[高清视频] BUTTERFLY BREATHING

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iswim 发表于 2017-12-25 21:20:28
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For the final week of 2017, we count down the top 7 most-watched videos of the year. In the #7 spot is "butterfly Breathing" from Go Swim Butterfly Basics with Steve Haufler.




完整学习游泳课程英文案例:

Step #5: Butterfly Breathing
The best way to think of breathing in butterfly is that it’s an extension of the body motion – and very much connected to the pull.
I often teach butterfly breathing by telling the swimmer to breathe when they start the pull.
In reality, the breath comes later in the pull, but new butterfliers need to know that early in the pull, they will be going to air.
By keeping the head and neck in line with the spine, the swimmer should feel the top of the head move forward… to clear the mouth for a breath of air.
As the swimmers begin the press on the water with their hands and forearms, and they feel themselves moving forward, they should know they are going for air.
I demonstrate like this.
I teach this by having the swimmers isolate one breath with a pull.
They start in butterfly float and look at the floor of the pool. When they start the pull they should think of moving forward for air, and then return the face to the water before the arms land out front.
When I teach butterfly breathing, I teach the “two befores.”
I tell them, “You breathe before your arms come out of the water, and you return your face to the water before the arms land.

 楼主| iswim 发表于 2017-12-25 21:39:41
Hello. My name is Steve Haufler. Ever since I started coaching—more than 30 years ago—I’ve had a passion for finding the most effective ways to teach butterfly.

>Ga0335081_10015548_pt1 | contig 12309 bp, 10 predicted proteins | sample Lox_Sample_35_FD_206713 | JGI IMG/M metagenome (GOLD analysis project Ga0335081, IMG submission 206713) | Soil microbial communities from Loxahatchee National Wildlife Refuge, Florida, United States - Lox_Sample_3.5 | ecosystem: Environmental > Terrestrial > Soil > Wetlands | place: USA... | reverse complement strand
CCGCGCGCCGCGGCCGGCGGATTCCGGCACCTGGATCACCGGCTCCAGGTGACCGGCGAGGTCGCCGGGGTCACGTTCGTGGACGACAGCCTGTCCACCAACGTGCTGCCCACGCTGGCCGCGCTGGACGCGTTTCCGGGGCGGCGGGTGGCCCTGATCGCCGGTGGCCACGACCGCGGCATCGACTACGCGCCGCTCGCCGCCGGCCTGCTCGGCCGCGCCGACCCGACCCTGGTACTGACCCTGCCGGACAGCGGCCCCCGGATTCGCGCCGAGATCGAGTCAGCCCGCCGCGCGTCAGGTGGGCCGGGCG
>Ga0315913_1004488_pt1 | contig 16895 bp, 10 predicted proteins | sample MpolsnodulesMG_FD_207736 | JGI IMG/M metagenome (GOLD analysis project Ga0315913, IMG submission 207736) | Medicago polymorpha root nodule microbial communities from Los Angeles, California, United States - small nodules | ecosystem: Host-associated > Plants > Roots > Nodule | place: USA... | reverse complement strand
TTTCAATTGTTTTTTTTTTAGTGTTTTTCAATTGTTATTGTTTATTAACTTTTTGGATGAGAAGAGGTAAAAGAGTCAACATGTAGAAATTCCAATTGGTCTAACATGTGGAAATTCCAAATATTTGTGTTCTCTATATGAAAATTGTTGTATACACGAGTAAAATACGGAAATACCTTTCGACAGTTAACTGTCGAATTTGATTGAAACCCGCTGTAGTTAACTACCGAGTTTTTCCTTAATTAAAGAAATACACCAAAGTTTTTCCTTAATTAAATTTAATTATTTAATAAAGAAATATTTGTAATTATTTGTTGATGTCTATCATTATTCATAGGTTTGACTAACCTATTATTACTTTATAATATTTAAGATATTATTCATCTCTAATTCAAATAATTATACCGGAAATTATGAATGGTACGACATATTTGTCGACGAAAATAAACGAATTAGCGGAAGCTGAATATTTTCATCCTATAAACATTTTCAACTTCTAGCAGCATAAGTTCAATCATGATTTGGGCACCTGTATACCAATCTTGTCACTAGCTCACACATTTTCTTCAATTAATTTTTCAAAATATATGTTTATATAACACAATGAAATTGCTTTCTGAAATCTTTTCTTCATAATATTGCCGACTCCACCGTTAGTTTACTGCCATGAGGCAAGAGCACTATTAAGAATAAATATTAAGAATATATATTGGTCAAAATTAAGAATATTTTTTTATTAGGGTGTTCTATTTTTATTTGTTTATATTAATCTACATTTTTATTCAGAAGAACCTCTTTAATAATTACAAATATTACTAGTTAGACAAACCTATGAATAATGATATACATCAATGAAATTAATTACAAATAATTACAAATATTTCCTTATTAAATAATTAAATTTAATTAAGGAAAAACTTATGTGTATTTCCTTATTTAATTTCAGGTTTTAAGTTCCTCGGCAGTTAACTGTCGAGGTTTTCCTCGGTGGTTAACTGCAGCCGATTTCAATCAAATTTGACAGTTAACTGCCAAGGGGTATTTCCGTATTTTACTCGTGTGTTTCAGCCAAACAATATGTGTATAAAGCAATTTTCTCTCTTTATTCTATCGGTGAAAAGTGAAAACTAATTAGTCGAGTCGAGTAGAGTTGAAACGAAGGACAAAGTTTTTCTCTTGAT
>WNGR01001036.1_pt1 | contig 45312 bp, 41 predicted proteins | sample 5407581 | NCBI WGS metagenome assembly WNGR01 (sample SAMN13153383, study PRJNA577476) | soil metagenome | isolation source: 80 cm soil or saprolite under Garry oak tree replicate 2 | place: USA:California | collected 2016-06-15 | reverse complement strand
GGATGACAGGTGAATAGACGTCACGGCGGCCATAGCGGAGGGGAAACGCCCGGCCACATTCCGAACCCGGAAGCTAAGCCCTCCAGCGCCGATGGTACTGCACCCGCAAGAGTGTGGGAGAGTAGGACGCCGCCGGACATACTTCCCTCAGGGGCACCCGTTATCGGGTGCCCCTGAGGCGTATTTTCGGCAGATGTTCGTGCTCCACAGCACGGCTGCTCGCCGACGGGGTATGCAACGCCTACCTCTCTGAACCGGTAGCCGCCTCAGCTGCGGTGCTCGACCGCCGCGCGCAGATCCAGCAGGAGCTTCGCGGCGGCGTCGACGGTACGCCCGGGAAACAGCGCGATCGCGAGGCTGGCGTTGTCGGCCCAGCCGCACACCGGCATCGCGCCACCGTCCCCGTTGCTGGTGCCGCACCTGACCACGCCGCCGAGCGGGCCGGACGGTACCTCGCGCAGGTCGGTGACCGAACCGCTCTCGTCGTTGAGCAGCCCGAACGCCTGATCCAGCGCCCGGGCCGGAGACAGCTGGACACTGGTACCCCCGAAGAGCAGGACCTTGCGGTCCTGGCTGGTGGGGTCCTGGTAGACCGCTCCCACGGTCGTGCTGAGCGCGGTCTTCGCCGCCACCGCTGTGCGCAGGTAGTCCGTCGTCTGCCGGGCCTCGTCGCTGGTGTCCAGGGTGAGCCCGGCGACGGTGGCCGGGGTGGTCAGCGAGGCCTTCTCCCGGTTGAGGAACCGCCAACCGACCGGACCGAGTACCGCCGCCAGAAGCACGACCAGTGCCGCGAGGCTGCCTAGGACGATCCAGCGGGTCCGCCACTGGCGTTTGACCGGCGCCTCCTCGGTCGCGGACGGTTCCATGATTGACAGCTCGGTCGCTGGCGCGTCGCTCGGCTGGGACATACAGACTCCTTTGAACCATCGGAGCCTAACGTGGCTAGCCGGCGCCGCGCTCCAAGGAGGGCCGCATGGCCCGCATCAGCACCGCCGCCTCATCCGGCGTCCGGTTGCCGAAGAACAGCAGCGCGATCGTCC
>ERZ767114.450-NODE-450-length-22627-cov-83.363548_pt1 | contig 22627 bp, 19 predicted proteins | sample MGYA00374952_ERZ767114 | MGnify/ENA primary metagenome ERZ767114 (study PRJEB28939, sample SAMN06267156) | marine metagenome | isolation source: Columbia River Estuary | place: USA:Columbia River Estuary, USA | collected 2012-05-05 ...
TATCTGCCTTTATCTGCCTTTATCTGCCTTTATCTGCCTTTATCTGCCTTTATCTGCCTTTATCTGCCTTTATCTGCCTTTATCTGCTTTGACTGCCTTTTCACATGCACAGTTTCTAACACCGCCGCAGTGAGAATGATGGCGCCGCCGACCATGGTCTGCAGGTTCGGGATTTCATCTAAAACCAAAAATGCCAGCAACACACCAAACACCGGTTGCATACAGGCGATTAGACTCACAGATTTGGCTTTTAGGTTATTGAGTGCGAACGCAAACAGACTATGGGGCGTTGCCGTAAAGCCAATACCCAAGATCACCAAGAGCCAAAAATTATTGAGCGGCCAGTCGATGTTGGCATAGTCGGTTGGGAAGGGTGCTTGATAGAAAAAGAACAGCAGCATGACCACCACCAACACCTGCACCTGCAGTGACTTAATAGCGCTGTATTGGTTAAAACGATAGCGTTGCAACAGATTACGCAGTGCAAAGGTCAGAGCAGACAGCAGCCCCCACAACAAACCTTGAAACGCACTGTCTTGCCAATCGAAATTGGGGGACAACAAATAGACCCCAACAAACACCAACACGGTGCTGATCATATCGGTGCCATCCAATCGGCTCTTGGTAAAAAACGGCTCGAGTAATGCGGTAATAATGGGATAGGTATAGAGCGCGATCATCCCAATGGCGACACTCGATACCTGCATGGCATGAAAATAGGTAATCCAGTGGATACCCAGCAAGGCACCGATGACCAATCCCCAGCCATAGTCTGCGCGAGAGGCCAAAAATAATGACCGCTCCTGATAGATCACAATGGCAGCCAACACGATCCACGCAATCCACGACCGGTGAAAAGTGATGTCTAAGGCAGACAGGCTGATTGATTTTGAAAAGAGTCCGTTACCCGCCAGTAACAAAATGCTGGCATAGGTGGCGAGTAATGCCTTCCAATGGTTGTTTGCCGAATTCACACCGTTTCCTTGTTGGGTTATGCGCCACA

In this video I want to share with you the methods that have helped me teach an efficient and fast butterfly to swimmers of all ages and abilities.
In Part 1, I’ll show you how to teach butterfly from on deck – without ever getting in the water.
I’ll also show you how to teach butterfly from in the water.
My goal is to give you a variety of ways to teach butterfly.
In Part 2, I’ll share the drills, phrases, and teaching methods that I use to fix the most common butterfly stroke problems.
In Part 3, you’ll find ways to teach the all-important underwater dolphin kick.
And in Part 4, I’ll share my favorite drills for fine-tuning the butterfly stroke and for getting swimmers ready for top performance.
My goal is to give you simple progressions for teaching butterfly…and a big bag of tricks that you can reach into, to make learning fun and to help students “get it.”
After more than 30 years of teaching and coaching butterfly, I’ve found 10 things that really help and they are simple: Be patient with the learning process, use a combination of teaching methods and take it one step at a time. Get in the water to teach, keep the instructions short and simple, and swim only short distances. Know what world-class butterfly looks like so you understand the details, and be prepared to start teaching the swimmers from scratch. And…believe in yourself and your students.
When teaching butterfly from the deck, I follow a 5-step teaching progression.
Step #1 is to teach Body Position. Specifically, I want them to learn what I call the Butterfly Float – the landing position.
Step #2 is to teach Arms, and this includes both recovery…
… and pull.
Step #3 is to teach Body Dolphin…and I teach head-lead body dolphin and hand-lead body dolphin.
Step #4 is to teach Timing.
And Step #5 is to teach Breathing.
There are benefits for the coach in knowing how to teach butterfly from the deck. Aside from the obvious benefit of staying dry, the number one advantage is that your swimmers can see you better and hear you better.
From on deck, you can teach several butterfliers at the same time.
From on deck, it’s easier to maintain discipline and control with a group of young athletes.
From on deck, you can still demonstrate technique.